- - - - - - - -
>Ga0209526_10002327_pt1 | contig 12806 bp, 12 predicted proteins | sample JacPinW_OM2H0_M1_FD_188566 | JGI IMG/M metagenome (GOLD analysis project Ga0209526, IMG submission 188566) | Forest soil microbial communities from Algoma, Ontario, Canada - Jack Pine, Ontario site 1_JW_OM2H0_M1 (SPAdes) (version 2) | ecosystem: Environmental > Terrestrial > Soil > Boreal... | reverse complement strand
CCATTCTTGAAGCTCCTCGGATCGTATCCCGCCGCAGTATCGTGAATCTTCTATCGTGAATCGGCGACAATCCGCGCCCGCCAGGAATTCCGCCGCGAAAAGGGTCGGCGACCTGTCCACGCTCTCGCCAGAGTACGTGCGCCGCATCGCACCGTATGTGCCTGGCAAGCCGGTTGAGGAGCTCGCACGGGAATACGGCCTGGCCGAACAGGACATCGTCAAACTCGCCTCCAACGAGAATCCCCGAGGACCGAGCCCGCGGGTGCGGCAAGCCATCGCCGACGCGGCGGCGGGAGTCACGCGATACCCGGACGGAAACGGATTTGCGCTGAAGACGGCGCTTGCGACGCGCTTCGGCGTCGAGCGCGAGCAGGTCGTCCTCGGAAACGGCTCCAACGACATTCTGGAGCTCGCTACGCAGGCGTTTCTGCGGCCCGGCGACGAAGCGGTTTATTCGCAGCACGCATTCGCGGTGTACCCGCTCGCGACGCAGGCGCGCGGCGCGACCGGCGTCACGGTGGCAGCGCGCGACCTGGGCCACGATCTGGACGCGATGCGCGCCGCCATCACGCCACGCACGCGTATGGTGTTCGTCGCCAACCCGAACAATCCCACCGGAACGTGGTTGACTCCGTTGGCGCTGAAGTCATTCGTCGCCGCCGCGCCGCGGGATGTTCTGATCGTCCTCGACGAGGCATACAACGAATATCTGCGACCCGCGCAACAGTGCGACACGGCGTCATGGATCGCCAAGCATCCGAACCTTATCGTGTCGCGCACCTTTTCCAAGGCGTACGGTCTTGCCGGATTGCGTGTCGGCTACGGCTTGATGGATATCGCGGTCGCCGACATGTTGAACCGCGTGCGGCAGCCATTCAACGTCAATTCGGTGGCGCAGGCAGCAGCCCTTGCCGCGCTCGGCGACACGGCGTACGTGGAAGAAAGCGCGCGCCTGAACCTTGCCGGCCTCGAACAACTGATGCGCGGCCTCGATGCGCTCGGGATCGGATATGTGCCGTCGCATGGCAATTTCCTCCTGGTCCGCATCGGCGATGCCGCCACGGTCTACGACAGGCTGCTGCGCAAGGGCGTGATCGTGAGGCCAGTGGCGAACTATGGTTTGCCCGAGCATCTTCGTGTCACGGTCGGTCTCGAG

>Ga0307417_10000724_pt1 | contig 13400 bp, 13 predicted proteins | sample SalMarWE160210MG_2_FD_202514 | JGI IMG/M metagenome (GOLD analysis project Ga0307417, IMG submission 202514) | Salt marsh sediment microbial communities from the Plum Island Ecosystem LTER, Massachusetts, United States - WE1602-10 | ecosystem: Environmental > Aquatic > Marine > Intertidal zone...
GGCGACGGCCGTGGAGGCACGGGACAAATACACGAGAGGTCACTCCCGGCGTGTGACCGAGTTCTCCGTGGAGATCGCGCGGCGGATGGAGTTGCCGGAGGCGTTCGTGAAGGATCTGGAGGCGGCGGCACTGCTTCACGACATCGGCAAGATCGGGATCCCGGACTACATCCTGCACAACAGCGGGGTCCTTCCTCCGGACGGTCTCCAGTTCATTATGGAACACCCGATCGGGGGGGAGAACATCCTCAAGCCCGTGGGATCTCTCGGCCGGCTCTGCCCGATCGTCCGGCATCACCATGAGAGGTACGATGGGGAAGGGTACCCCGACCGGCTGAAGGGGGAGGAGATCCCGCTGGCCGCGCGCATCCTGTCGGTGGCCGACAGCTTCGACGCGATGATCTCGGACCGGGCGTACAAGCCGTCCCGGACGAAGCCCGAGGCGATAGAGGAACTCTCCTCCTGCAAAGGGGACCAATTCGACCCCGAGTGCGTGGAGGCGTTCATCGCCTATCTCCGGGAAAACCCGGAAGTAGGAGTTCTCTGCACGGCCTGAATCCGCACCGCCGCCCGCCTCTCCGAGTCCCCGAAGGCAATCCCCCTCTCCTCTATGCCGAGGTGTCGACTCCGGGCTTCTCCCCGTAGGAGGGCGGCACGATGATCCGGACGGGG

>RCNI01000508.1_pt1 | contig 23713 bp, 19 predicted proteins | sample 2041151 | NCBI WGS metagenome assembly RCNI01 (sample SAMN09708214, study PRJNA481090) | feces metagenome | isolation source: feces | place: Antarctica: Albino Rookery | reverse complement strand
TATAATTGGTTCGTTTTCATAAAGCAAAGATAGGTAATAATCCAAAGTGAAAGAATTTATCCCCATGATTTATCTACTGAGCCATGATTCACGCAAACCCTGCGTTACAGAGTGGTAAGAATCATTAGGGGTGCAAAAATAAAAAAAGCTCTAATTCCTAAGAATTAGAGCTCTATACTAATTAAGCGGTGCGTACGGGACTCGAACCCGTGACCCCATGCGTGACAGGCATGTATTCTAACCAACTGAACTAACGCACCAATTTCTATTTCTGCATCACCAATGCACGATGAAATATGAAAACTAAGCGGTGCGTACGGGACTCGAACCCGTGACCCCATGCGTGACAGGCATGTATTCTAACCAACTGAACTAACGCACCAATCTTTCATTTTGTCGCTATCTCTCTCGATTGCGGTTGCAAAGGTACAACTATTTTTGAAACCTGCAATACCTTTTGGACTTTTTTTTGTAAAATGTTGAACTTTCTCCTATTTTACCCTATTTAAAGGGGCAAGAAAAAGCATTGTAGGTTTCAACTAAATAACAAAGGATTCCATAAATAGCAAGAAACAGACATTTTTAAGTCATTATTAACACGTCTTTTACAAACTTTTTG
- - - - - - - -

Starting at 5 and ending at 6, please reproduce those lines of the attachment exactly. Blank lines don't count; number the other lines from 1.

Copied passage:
>RCNI01000508.1_pt1 | contig 23713 bp, 19 predicted proteins | sample 2041151 | NCBI WGS metagenome assembly RCNI01 (sample SAMN09708214, study PRJNA481090) | feces metagenome | isolation source: feces | place: Antarctica: Albino Rookery | reverse complement strand
TATAATTGGTTCGTTTTCATAAAGCAAAGATAGGTAATAATCCAAAGTGAAAGAATTTATCCCCATGATTTATCTACTGAGCCATGATTCACGCAAACCCTGCGTTACAGAGTGGTAAGAATCATTAGGGGTGCAAAAATAAAAAAAGCTCTAATTCCTAAGAATTAGAGCTCTATACTAATTAAGCGGTGCGTACGGGACTCGAACCCGTGACCCCATGCGTGACAGGCATGTATTCTAACCAACTGAACTAACGCACCAATTTCTATTTCTGCATCACCAATGCACGATGAAATATGAAAACTAAGCGGTGCGTACGGGACTCGAACCCGTGACCCCATGCGTGACAGGCATGTATTCTAACCAACTGAACTAACGCACCAATCTTTCATTTTGTCGCTATCTCTCTCGATTGCGGTTGCAAAGGTACAACTATTTTTGAAACCTGCAATACCTTTTGGACTTTTTTTTGTAAAATGTTGAACTTTCTCCTATTTTACCCTATTTAAAGGGGCAAGAAAAAGCATTGTAGGTTTCAACTAAATAACAAAGGATTCCATAAATAGCAAGAAACAGACATTTTTAAGTCATTATTAACACGTCTTTTACAAACTTTTTG